Today is Veterans Day, so we start off today’s What We’re Reading post with numerous links to poems, memorials, lesson plans, other resources about the men and women who’ve served in wars. Following that roundup we link to an article by Julian Zelizer on the recent midterm elections and the news that Google will be offering free WiFi on a number of flights this holiday season. Then, read some viewpoints on new media, digital history, the Supreme Court, and politics. We also point to two sites on the Civil War’s 150 anniversary, a podcast series from the History of Medicine Division of the National Library of Medicine, an article on using stories to teach history, info about “Follow an Archive” day on Twitter, a speech prepared in case of a disaster with Apollo 11, an 1899 film of crossing the Brooklyn Bridge, and just for fun, take a look at some historic Thanksgiving recipes.
Article By: David Darlington, Elisabeth Grant, Chris Hale, Vernon Horn, and Robert B. Townsend
The National Building Museum in Washington, D.C. (401 F Street, NW) launched a new exhibition on October 2, 2010, called Designing Tomorrow: America’s World’s Fairs of the 1930s
. On display until July 10, 2011, Designing Tomorrow
is the first exhibit to consider the impact of the six American expositions of the 1930s (Chicago, San Diego, Cleveland, Dallas, San Francisco, and New York) on the popularization of modern design and the creation of a modern consumer culture.
Article By: David Darlington
Hopefully your summer includes a little vacation time. To aid you in planning where to visit, we start this post off with some links about museums: 12 history trips from the New York Times,
simulations in natural history museums, how the National Archives preserves the Declaration of Independence, and a new exhibit review blog from the National Council on Public History. Then, while the noise of fireworks is still ringing in your ears, read about why July 5th is a day to be celebrated too, and NPR clears up some myths about the 4th. Summer is also a good time for reading as EDSITEment delves into To Kill a Mockingbird
while the New Books in History podcast notes Jerry Muller's new book. Finally, get acquainted with the U.S. House of Representatives historian, remember the Newport Jazz Festival riot, learn of EDSITEment's award from the AASL, read about preserving churches in Britain, and grab your laptop and some coffee because Starbucks now has free wifi.
Last week the AHA announced its new report (with the OAH and NCPH) on how public history should factor in to tenure and promotion proceedings, and this week Inside Higher Ed
takes note. In other news, the University of Tennessee at Knoxville gets set to digitize newspapers and California Newsreel announces this month's free film preview. We then link to two articles on museums: one from Wired
on the American Museum of Natural History, and the other from American Association of Museums. We also cover articles on a 1976 image from South Africa, teeth and history, and preserving Hinchliffe Stadium. Finally, a new online collection of letters, Victorian "yellowbacks" the New York Public Library's menu collection, and just for fun a comic for history educators.
Article By: David Darlington, Elisabeth Grant, Vernon Horn, and Robert B. Townsend
November is National Native American Heritage Month and in this What We’re Reading we bring you three sites with information on events, activities, lesson plans, and resources on various topics pertaining to Native Americans. From the National Coalition for History read up on all the budget updates, new commissions, and nomination progress happening in Washington. Two articles focus on assessments and suggestions: the first on PhD programs, and the second on natural-history museums. Finally, learn more about photographer Roy DeCarava, look back at Kenneth Clark’s Civilisation: A Personal View,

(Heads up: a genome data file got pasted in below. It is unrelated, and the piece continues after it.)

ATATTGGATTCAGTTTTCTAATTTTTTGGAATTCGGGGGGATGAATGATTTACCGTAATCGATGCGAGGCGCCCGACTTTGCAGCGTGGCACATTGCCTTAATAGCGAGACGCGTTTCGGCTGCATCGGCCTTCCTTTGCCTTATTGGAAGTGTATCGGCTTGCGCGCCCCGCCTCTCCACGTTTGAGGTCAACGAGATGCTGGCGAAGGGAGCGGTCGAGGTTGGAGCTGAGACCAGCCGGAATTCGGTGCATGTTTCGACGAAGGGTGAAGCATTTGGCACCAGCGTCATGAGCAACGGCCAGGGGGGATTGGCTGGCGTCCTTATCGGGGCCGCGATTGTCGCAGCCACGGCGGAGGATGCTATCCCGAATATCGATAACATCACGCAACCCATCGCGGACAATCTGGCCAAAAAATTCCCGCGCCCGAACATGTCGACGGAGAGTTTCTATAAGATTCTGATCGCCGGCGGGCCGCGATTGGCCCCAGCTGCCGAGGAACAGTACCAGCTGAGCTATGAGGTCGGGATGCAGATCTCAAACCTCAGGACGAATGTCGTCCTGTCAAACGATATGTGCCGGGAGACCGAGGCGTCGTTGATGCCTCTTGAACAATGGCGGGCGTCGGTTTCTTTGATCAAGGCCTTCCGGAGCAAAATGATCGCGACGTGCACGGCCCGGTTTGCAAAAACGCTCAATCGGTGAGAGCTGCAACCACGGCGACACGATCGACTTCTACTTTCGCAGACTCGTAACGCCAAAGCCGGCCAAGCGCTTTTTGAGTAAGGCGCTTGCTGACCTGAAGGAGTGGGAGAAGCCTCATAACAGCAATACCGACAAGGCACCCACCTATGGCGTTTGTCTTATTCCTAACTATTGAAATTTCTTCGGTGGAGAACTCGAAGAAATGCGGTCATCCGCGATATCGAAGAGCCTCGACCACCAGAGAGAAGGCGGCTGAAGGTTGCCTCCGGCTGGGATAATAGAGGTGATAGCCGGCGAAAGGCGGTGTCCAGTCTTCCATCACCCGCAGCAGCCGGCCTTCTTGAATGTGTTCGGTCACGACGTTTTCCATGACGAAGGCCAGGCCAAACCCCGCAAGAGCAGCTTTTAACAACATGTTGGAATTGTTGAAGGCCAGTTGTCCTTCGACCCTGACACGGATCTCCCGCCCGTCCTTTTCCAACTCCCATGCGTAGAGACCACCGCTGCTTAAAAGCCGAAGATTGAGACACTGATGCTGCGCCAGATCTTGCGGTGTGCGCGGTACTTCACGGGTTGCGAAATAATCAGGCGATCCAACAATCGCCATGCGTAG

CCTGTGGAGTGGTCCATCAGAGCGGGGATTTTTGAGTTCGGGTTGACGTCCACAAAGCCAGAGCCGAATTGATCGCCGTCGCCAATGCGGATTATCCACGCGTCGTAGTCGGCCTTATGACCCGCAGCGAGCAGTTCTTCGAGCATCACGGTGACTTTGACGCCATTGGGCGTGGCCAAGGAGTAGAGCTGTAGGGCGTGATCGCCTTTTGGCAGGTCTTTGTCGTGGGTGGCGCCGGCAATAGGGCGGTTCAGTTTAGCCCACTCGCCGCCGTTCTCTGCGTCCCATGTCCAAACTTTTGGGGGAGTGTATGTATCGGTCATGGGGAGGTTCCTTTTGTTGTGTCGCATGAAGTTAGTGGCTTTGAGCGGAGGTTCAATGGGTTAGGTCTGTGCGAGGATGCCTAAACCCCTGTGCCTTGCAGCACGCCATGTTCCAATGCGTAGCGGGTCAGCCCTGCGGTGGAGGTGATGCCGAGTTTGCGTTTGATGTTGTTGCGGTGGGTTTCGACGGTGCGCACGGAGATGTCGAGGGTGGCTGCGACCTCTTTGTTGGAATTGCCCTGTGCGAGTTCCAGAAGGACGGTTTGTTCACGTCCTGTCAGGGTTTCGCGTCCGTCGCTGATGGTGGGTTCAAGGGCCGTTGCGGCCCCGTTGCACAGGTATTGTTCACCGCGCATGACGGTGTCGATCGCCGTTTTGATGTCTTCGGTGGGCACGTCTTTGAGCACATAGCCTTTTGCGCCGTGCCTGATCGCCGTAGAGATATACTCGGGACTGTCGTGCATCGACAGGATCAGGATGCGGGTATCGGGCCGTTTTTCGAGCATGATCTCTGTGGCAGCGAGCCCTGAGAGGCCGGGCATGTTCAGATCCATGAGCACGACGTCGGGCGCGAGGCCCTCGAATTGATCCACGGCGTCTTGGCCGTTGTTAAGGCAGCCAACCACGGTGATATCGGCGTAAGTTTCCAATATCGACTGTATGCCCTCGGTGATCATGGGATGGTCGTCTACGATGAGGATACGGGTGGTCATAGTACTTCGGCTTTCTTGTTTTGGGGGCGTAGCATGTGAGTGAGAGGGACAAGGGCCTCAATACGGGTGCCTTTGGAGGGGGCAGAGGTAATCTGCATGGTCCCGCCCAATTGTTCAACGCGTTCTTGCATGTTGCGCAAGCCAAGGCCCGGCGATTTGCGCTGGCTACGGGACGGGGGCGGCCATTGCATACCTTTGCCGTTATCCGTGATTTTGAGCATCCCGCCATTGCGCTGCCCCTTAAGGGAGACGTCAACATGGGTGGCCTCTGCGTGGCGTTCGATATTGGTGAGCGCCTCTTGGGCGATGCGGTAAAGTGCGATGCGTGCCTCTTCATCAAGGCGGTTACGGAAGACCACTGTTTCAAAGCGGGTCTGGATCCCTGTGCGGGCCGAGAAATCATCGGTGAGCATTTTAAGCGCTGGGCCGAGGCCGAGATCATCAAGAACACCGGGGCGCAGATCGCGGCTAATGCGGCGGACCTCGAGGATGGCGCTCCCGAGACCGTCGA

consider hiking the Ridgeway National Trail.
Article By: Elisabeth Grant, Jessica Pritchard, and Robert B. Townsend
New this week, the National Humanities Alliance has sent out their “Monthly Policy Digest” with updates from Washington (legislation, nominations, and more). Also, the Public Interest Declassification Board takes another look at federal records policies. From the museums, learn about the National Archives’ 75th anniversary (and all the related events they have lined up), or check out the National Museum of American History’s post about preserving personal archives. The National History Education Clearinghouse has posted new videos on TAH grants, while Flickr continues to be a place of discovery. Finally, just for fun, hear about John Quincy Adams’ new twitter feed, read about shark attacks in 1916, and discover a forgotten chimney and learn why some historians want to protect it.
Article By: Elisabeth Grant, Arnita A. Jones, Jessica Pritchard, and Robert B. Townsend
In January 2010, the AHA annual meeting will be held in San Diego for the first time. In anticipation of this historic (so to speak) event, check out the web site of the San Diego Historical Society.
Article By: David Darlington
This week we start off with the revelation that the CIA has destroyed 92 interrogation tapes, verifying a fear the AHA expressed in 2008. Then, Tony Grafton takes a look at graduate school past and future, a history professor is interviewed in the Freakonomics blog, the LOC unravels the origins of the automobile, and a new audio tour explores historic D.C. Finally, we link to a number of articles for a section we’ve titled “History in Hard Times.”
Article by: Elisabeth Grant, Vernon Horn, and Robert B. Townsend